During the discovery period of a copyright infringement lawsuit, the parties propound written discovery and take depositions. The receiving party often will refuse to respond to some of the discovery relying on objections, such as the request is vague, argumentative, ambiguous, overbroad, burdensome, oppressive, or not likely to lead to admissible evidence. If a respondent asserts an objection, the parties must try to resolve the dispute whether the discovery request is appropriate, often called a “meet and confer.” For example, Central District of California’s Local Rule 37-1 requires a ”Pre-Filing Conference of Counsel”:
Prior to the filing of any motion relating to discovery pursuant to F.R.Civ.P. 26-37, counsel for the parties shall confer in a good faith effort to eliminate the necessity for hearing the motion or to eliminate as many of the disputes as possible. It shall be the responsibility of counsel for the moving party to arrange for this conference. If both counsel are located within the same county of the Central District, the conference shall take place in person at the office of the moving party’s counsel, unless the parties agree to meet someplace else. If both counsel are not located within the same county of the Central District, the conference may take place telephonically. Unless relieved by written order of the Court upon good cause shown, counsel for the opposing party shall confer with counsel for the moving party within ten (10) days after the moving party serves a letter requesting such conference. The moving party’s letter shall identify each issue and/or discovery request in dispute, shall state briefly with respect to each such issue/request the moving party’s position (and provide any legal authority which the moving party believes is dispositive of the dispute as to that issue/request), and specify the terms of the discovery order to be sought.
If the parties can’t resolve their differences, the party requesting the discovery can ask the court for assistance through a motion to compel the discovery pursuant to Fed.R.Civ.P. 37. The motion may be made if:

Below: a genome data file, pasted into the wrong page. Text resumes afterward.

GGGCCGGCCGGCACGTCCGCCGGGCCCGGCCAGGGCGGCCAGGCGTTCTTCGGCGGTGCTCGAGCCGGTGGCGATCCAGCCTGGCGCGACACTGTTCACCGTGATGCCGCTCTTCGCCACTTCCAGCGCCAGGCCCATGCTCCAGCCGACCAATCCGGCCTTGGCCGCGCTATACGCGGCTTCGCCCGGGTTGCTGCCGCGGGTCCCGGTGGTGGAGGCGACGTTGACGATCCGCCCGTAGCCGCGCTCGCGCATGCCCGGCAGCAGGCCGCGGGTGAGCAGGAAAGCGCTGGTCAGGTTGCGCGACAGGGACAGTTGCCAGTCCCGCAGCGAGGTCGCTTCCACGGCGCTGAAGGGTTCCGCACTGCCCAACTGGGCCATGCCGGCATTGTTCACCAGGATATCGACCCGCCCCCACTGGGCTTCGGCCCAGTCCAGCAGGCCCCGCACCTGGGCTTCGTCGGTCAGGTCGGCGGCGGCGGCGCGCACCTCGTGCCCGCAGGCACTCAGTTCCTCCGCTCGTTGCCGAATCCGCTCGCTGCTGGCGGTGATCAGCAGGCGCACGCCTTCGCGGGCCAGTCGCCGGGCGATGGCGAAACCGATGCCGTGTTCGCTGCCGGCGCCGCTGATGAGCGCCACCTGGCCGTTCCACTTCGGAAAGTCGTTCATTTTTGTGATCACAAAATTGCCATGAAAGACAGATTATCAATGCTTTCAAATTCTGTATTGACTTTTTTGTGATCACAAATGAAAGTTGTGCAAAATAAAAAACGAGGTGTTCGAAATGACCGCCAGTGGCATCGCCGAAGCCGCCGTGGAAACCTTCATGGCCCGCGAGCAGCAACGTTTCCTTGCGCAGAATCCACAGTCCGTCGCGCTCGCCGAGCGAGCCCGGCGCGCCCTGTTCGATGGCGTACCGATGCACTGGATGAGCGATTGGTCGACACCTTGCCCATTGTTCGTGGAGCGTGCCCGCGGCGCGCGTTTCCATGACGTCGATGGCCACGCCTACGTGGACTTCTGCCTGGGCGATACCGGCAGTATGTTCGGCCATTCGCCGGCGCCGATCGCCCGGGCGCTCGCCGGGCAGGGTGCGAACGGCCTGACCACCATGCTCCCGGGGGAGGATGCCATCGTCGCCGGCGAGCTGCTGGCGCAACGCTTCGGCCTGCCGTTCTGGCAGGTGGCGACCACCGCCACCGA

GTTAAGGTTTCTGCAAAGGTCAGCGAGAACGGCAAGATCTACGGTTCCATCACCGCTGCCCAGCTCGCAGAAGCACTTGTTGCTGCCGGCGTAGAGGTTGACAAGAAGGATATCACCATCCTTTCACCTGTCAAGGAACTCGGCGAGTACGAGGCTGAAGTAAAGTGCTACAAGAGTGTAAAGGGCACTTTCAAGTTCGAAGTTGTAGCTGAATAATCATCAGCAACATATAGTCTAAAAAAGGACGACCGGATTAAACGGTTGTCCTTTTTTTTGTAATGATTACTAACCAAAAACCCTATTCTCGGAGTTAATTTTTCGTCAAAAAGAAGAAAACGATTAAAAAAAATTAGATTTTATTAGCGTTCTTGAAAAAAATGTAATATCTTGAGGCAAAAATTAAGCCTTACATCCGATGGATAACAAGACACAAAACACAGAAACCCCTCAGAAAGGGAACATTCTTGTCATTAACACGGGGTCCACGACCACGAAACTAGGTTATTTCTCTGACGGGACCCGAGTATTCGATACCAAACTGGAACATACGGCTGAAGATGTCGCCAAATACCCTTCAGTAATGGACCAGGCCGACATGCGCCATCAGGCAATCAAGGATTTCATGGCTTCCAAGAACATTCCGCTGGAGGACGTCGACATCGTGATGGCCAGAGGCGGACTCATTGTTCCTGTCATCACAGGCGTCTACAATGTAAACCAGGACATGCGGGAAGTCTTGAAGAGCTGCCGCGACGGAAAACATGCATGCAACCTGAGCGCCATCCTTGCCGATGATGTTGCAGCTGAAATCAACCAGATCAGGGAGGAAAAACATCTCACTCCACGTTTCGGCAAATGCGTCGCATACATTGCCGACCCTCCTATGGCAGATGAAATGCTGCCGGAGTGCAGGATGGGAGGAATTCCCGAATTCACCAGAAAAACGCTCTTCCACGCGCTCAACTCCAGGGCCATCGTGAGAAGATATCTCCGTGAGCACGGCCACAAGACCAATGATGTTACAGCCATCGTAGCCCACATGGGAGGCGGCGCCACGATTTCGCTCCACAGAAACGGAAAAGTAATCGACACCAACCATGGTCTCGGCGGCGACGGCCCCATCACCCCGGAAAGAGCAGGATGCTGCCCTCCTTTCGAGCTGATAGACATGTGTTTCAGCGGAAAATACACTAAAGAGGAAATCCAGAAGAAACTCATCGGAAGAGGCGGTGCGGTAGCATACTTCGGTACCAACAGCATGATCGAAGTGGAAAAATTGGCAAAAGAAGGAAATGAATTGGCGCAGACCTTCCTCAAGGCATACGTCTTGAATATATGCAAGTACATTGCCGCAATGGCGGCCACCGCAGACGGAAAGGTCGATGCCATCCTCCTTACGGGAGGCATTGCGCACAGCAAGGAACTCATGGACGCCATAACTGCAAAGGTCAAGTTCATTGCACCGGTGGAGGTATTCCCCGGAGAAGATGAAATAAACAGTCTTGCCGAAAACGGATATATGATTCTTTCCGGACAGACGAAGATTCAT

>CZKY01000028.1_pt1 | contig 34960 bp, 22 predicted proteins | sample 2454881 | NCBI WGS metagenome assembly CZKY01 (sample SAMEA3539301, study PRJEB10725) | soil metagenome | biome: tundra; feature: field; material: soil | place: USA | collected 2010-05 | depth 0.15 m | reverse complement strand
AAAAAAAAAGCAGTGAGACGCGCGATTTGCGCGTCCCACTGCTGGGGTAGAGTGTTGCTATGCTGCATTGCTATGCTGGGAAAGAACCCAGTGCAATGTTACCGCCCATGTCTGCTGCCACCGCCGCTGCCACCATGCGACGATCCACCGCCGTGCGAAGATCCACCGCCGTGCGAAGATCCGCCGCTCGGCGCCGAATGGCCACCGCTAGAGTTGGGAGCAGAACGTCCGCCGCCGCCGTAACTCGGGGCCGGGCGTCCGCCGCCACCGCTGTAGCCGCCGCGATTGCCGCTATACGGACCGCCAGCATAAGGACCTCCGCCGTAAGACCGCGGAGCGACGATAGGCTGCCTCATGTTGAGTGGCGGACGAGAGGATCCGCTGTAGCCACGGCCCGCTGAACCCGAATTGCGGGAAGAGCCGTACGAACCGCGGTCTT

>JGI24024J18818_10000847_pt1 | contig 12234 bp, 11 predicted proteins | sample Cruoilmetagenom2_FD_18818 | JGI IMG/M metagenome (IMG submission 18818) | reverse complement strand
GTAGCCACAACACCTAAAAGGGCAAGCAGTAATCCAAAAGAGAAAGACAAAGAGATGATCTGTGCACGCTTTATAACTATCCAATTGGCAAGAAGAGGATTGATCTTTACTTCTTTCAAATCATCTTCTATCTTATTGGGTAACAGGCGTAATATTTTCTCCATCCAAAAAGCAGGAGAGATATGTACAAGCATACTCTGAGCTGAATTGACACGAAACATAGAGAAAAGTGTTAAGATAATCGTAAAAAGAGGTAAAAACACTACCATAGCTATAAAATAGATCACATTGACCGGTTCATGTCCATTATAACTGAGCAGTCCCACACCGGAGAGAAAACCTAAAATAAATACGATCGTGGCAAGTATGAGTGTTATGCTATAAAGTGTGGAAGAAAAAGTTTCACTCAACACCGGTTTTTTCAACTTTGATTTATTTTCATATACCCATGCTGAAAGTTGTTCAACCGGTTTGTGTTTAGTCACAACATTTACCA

(i) a deponent fails to answer a question asked under Rule 30 or 31;
(ii) a corporation or other entity fails to make a designation under Rule 30(b)(6) or31(a)(4);
(iii) a party fails to answer an interrogatory submitted under Rule 33; or
(iv) a party fails to respond that inspection will be permitted—or fails to permit inspection—as requested under Rule 34.
Examples of Motions to Compel are available here and here along with an Opposition. An example of a court’s order on such a motion is available online here.
Rule 37 provides that, if the motion is granted—or if the disclosure or requested discovery is provided after the motion was filed—the court must, after giving an opportunity to be heard, require the party or deponent whose conduct necessitated the motion, the party or attorney advising that conduct, or both to pay the movant’s reasonable expenses incurred in making the motion, including attorney’s fees. But the court must not order this payment if:
(i) the movant filed the motion before attempting in good faith to obtain the disclosure or discovery without court action;
(ii) the opposing party’s nondisclosure, response, or objection was substantially justified; or
(iii) other circumstances make an award of expenses unjust.
If the motion is denied, the court may issue any protective order authorized under Rule 26(c) and must, after giving an opportunity to be heard, require the movant, the attorney filing the motion, or both to pay the party or deponent who opposed the motion its reasonable expenses incurred in opposing the motion, including attorney’s fees. But the court must not order this payment if the motion was substantially justified or other circumstances make an award of expenses unjust.
If the motion is granted in part and denied in part, the court may issue any protective order authorized under Rule 26(c) and may, after giving an opportunity to be heard, apportion the reasonable expenses for the motion.